Pedal Power
Issue 84
January 2010

www.ldcuc.org.uk

Local Transport Plans

based on an article in CTC Cycledigest

As English local authorities (outside London) get to work on their 3rd round of Local Transport Plans (LTP3), CTC is producing a guide to good local authority cycle policy. Cycling: a local transport solution aims to provide local councillors, officers and campaigners alike with arguments to support the adoption of cycle-friendly policies and programmes, and ideas about what to include in a good local cycling strategy or a cycle-friendly LTP.

It builds on CTC’s New Vision for Cycling and Safety in Numbers pamphlets, showing how the policies and evidence in those documents can be applied at the local level (www.ctc.org.uk/campaigns).

The current LTP round (LTP2) ends in April 2011, and councils will need to submit their new plans to Government by next summer, so most have already started work. However, unlike the two previous LTP rounds, LTP3 will not last for a fixed 5 year period – from now on, local authorities will be able to renew their LTP whenever they choose.

Another change from previous rounds is that LTPs will be split into a ‘strategy’ (intended to last for around 15 years) and a ‘delivery plan’. The latter is expected to last for 3 years, to coincide with the 3-yearly cycle of Local Area Agreements – although councils are not bound by this timescale.

The Government’s guidance to local authorities stresses that LTPs should contribute to its 5 goals for transport policy, namely:

  1. supporting economic growth,
  2. tackling climate change,
  3. contributing to better safety, security and health,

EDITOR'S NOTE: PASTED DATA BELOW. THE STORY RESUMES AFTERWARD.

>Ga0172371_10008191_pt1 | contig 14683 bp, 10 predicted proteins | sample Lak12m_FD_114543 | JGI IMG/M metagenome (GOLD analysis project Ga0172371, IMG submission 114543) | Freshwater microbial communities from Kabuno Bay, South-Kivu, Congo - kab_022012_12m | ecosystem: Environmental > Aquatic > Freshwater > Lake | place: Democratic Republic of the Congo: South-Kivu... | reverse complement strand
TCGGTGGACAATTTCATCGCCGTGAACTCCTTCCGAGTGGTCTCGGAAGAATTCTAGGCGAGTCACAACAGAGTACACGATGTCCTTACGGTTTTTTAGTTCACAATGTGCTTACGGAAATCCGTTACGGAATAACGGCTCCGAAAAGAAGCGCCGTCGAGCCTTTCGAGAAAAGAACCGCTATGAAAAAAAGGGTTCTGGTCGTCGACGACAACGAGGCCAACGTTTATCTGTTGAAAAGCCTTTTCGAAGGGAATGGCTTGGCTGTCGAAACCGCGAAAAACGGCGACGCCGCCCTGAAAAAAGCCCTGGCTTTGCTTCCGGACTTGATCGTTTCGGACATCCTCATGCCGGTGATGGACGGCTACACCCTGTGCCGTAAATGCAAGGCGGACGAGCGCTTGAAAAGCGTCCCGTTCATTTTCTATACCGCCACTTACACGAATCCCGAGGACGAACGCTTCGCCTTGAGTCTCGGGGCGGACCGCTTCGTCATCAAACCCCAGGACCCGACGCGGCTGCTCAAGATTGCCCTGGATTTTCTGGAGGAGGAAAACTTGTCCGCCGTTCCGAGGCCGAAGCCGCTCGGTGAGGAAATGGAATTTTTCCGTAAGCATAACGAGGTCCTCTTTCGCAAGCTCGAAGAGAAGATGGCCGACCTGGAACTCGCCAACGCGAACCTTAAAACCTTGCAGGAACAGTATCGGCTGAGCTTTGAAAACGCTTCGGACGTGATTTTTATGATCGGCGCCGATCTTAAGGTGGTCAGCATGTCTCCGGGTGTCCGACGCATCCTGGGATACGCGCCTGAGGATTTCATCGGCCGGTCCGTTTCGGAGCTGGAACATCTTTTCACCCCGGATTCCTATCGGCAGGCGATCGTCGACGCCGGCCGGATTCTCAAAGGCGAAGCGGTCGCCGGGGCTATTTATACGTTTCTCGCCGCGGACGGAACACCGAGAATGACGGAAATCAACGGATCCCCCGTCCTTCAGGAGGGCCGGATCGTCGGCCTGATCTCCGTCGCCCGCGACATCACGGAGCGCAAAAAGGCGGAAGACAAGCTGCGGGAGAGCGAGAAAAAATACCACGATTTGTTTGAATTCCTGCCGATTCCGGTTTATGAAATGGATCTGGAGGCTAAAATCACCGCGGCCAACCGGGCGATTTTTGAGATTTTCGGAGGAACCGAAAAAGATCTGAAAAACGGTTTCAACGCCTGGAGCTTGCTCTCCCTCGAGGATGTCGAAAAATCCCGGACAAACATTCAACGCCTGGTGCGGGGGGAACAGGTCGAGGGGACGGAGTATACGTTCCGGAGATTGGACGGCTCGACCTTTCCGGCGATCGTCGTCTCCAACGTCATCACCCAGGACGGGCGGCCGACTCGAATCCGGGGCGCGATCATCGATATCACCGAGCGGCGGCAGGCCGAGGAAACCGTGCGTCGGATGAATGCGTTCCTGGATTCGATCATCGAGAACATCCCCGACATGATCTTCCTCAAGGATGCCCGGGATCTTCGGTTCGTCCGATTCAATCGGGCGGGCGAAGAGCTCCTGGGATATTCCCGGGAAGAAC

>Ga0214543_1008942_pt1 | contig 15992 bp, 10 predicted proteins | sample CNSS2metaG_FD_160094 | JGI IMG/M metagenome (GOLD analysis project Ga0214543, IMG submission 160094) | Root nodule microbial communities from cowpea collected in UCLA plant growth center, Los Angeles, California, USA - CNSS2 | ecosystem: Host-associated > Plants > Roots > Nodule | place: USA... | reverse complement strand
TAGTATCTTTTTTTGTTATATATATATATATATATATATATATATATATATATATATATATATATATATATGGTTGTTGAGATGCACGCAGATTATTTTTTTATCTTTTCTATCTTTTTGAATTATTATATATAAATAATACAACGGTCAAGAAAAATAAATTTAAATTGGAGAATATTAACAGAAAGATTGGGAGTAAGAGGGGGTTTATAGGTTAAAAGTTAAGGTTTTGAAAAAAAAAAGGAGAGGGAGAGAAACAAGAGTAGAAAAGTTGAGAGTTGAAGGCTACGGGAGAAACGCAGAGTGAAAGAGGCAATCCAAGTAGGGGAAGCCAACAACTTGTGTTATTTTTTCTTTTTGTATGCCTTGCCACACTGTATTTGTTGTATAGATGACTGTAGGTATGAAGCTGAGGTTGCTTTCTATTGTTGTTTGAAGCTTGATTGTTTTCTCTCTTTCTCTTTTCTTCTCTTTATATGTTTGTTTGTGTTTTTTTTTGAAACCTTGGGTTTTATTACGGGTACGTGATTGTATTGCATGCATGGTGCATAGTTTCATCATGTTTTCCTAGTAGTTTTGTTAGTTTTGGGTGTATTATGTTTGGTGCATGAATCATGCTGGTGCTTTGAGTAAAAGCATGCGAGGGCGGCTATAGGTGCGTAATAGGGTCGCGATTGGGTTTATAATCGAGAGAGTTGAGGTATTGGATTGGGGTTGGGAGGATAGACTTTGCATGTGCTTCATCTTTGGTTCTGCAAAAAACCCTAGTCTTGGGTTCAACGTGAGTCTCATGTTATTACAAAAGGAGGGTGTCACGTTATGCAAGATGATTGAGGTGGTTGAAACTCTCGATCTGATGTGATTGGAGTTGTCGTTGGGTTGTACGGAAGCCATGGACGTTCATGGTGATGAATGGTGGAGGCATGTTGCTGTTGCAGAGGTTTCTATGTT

4. promoting equality of opportunity and
  5. improving quality of life and a healthy natural environment.

It is clear that cycling contributes strongly (and extremely cost-effectively) to all 5 objectives!

2010 AGM

Please remember that our Annual General Meeting is on Monday 8th March 7-30pm at John Storer House. We hope to see you there.

Sorry Saga in Hathern

Despite pleas to have something in place before the dark winter evenings arrived, nothing has been done to replace the below standard cycle facility on the eastern side of Hathern.

This means that cyclists arriving from Loughborough using the cycle path have to cross the busy A6 as they approach the village and then cross again further up if they want to get to the east side of the village. Even with lights, it is doubtful if a cyclist is very visible to cars on this stretch at night, particularly in bad weather.

Michael Forrest has been advised that a scheme has been devised for consideration by the Parish Council and Borough Councillors, with no provision for comment by cyclists as yet.

Nationwide encouraging cycling

by Sophia Howard

I attended the AGM of the Nationwide Building Society on 16th July 2009 in Birmingham.

I got to speak with Stuart Bernau, who is very enthusiastic about cycling and has a very senior role as the Group Products & Marketing Director. Stuart told me that while some employers had schemes to pay staff for commuting by bicycle by the mile, Nationwide decided instead to reimburse staff the capital outlay of purchasing a machine. The take-up was so good that they had to build bicycle sheds as well.

The Nationwide 2009 Annual Report and Accounts makes mention of cycling in the Corporate Responsibility section under the paragraph about environment and transport. “We're still encouraging alternatives to daily commute; our administrative buildings and head offices have car share facilities; large, purpose built bike shelters and changing/shower areas”.

Good signs

based on an article in CTC Cycledigest

The Department for Transport (DfT) is easing up on its resistance towards a simple-to-understand sign indicating that cyclists are allowed to ride both ways along one-way streets. For some time it’s been averse to the idea of attaching small plates saying ‘Except cyclists’ to poles carrying no-entry signs, but they are now on trial in Kensington and Chelsea. CTC hopes this will lead to more contra-flow cycling along quiet one-way streets everywhere, as is common in Europe – helping cyclists get from A to B more conveniently and directly.

Greenest Form of Travel

based on an article in cyclenation news